This Frenchman not only rescued the Italian firm Fontana A r t e, he also ushered in a new era of exquisite glass designs.

When Italy’s Fontana A r t e firm named Max I n g r a n d its art director in 1954, he wasn’t an obvious choice. The company, founded in 1932, showcased the Italian mastery of glass manufacturing by using the material in cutting-edge light fixtures, furniture, and accessories, and it relied on the talents of top Italian designers. I n g r a n d was a Frenchman best known for producing stained-glass windows, often for religious buildings. But he also had an important ally in G i o P o n t i, the legendary Italian modernist, who had been working with Fontana A r t e since its beginning, and who recommended him for the post.

“What’s interesting about Max In grand is the way he came into his own when he entered Fontana A r t e,» says Domenico R a i m o n d o, a senior specialist in design at Phillips auction house in London. “If you look at In grand’s prior work, it’s very decorative and one-dimensional. When he got hold of the manufacturing potential of that company, he became a great master.” Specifically, notes Domenico, “at Fontana A r t e there was a wealth of knowledge about what you could do with glass—the idea of using industrially produced glass planes, which were then finished by hand with incredible craftsmanship.” Both In grand and Fontana A r t e benefited enormously from the collaboration, says B e r n d G o e e k l e r, a New York dealer who has been selling In grand’s work for 20 years. “Without his partnership with Fontana A r t e, they would both be less important in the eyes of the design world today,” says G o e e k l e r. “He was a revolutionary who had not only the imagination to create something new of enduring beauty, but also, as the director of Fontana A r t e, the resources and artisans to produce and market his designs.”

Born in 1908 in B r e s s u i r e, France, I n g r a n d received his early training while working for Jacques G r u b e r, a respected French artist who specialized in Art Nouveau stained glass. The early ’30s, I n g r a n d and his first wife, P a u l e, had established their own studio in Paris, producing stained-glass windows as well as furniture that incorporated sandblasted and acid- etched glass panels. Although that marriage ended in divorce after World War II, I n g r a n d not only kept the studio open once he was on his own but enlarged it, experimenting with glass lamps, mirrors, and panels, while also accepting interior design commissions.

At around the same time, in 1948, Fontana A r t e lost Pietro C h i e s a, its visionary art director, to a heart attack. C h i e s a, working closely with P o n t i, had overseen Fontana Arts product line since the founding of the company, and had personally designed more than 1,000 pieces. His death left a gaping hole in Fontana A r t e, which lost its creative direction as it struggled to find a new leader. After six difficult years, P o n t i recommended I n g r a n d, who began building on the company’s heritage while giving it an exciting new voice. I n g r a n d maintained his busy Paris studio, spl it ting his time bet ween France and Italy, but soon became best known for the otherworldly light fixtures he was producing at Fontana A r t e. “Max I n g r a n d applied his knowledge of natural light seen through glass to the world of illumination, and experimented with new lighting technologies together with industrial glass,” says Barbara P o l i t i, Fontana A r t e ’s current C F O, noting that the designer’s influence is still felt in the company today.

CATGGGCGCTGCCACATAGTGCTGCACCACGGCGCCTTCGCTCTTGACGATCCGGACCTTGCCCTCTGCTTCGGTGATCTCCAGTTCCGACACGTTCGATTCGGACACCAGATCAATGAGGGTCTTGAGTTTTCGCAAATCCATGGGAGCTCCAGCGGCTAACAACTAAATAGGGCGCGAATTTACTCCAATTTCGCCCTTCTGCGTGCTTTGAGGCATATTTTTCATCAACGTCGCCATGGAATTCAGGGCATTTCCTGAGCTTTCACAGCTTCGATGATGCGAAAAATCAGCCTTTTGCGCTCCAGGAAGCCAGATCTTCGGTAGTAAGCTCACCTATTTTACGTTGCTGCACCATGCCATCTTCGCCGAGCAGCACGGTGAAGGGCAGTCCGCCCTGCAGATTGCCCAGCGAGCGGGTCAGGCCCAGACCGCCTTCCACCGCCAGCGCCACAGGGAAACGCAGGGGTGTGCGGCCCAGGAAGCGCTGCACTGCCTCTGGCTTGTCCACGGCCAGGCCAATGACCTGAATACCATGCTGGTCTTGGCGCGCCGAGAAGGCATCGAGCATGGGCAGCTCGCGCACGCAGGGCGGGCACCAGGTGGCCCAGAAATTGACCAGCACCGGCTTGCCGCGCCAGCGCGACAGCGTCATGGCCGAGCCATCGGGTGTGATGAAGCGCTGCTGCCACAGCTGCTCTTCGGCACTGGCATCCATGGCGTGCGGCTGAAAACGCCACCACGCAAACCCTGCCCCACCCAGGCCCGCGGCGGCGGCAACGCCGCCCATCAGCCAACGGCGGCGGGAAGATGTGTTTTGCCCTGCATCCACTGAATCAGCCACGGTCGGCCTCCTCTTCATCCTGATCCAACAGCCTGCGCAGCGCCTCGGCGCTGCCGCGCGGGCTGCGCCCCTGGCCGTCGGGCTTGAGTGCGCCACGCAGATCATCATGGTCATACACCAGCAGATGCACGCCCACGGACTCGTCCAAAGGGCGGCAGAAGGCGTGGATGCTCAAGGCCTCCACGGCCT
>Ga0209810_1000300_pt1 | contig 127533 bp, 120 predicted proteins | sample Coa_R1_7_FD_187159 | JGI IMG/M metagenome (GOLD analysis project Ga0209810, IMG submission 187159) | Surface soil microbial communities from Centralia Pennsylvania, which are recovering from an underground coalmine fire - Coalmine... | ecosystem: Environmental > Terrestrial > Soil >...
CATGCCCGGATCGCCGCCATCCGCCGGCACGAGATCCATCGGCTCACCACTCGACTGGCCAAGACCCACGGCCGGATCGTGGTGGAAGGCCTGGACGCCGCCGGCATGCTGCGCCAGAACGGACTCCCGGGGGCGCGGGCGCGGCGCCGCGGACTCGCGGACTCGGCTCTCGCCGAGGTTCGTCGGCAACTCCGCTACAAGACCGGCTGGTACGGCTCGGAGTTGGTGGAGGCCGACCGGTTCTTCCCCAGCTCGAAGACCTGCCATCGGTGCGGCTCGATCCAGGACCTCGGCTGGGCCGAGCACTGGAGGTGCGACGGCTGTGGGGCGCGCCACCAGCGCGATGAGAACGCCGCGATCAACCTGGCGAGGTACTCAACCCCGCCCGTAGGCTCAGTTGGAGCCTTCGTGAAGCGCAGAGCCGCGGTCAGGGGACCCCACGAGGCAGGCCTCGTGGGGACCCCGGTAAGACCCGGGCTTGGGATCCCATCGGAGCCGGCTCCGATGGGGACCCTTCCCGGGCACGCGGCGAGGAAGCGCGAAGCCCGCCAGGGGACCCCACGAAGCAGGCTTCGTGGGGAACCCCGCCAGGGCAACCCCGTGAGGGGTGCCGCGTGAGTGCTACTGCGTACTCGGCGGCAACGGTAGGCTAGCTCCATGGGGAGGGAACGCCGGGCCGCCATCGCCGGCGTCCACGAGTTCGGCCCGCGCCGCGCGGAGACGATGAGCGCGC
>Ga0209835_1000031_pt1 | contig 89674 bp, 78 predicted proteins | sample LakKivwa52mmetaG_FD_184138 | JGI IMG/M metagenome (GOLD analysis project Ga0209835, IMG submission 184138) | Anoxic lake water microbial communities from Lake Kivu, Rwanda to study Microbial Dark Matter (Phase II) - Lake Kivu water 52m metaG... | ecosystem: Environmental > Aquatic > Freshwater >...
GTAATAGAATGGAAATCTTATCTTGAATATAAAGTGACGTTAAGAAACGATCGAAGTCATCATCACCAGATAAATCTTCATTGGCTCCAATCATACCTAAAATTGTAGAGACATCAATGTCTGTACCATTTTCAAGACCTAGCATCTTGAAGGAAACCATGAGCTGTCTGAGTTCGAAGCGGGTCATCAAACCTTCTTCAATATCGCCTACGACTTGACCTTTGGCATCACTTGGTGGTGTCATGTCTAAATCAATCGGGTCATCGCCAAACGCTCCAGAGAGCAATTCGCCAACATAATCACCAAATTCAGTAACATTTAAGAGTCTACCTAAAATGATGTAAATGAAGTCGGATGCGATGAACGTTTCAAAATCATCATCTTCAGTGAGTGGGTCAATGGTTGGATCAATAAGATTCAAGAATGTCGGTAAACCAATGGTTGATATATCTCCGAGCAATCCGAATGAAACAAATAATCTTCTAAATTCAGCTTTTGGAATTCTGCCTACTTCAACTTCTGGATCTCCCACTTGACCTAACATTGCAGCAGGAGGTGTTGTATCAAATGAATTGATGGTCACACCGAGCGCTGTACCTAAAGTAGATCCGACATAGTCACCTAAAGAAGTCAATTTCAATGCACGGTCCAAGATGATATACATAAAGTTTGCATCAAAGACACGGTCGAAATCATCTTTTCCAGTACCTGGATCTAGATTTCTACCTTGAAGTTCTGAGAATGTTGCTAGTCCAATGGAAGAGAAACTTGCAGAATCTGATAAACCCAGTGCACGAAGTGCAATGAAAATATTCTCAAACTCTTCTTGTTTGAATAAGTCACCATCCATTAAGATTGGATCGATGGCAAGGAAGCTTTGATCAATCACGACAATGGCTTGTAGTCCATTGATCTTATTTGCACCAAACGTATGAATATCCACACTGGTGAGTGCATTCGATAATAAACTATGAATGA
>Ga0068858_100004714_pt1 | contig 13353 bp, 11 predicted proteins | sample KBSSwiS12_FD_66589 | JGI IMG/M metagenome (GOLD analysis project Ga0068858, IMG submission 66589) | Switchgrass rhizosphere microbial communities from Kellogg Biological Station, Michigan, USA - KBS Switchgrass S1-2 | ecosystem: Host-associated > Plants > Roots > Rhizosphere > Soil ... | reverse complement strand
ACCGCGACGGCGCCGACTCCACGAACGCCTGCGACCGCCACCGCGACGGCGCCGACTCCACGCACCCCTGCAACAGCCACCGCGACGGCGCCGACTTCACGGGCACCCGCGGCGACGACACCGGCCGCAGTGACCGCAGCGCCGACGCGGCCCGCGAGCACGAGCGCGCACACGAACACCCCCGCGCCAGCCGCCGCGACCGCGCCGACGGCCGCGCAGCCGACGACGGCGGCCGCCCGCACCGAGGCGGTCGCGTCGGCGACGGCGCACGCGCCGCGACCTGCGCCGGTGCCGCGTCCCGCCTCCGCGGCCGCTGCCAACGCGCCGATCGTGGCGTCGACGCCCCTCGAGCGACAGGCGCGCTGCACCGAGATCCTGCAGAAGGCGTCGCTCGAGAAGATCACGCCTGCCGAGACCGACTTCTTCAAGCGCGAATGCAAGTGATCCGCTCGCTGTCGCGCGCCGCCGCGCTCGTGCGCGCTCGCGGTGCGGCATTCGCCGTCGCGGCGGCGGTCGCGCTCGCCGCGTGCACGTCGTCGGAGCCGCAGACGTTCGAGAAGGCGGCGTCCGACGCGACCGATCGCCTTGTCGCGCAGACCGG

Among I n g r a n d ’s first creations for the firm were his breathtaking Dahlia chandeliers, which feature dozens of long, slender, colored and curved glass petals that cradle polished brass fittings. Kach piece is so organic looking that it almost appears as though the glass has simply grown into place. Other fixtures feature thick glass pieces cut to look like gemstones, or etched or chiseled to present unusual textures. I n g r a n d ‘s 1954 Fontana lamp is relatively simple by comparison, with a white satin blown-glass base and shade. But the surprise comes when you turn it on: Bulbs inside the base illuminate the entire fixture, from bottom to top. Almost 60 years later, it is still in production and remains among Fontana A r t e ’s best sellers.

Indeed, interest in work produced by Tngrand, who died in 1969, is on the rebound. In April, Phillips set the auction record for the designer’s creations when it sold a pair of chandeliers from the Hotel Savioli Spiag-gia for the equivalent of $170,000. And in December 2012, U m b e r t o A l l e m a n d i & C. published Fontana A r t e, a comprehensive book on the company’s activities from the early ’30s to late ’60s, by Franco D e b o n i.

I n g r a n d ’s fixtures are worth a careful second look because they offer much more than just an innovative use of glass, says architect F. Mendel, of Shelton, Mendel & Associates. “Whenever I would see a piece that combined clarity of articulation, beautiful engineering, and an artistic sensibility, it just always seemed to be by Max I n g r a n d,” says Mendel, who has used the designer’s fixtures in numerous projects. “I think those qualities come through in his architectural commissions and his understanding of the place of light in a space. lie treated light as an art form.”

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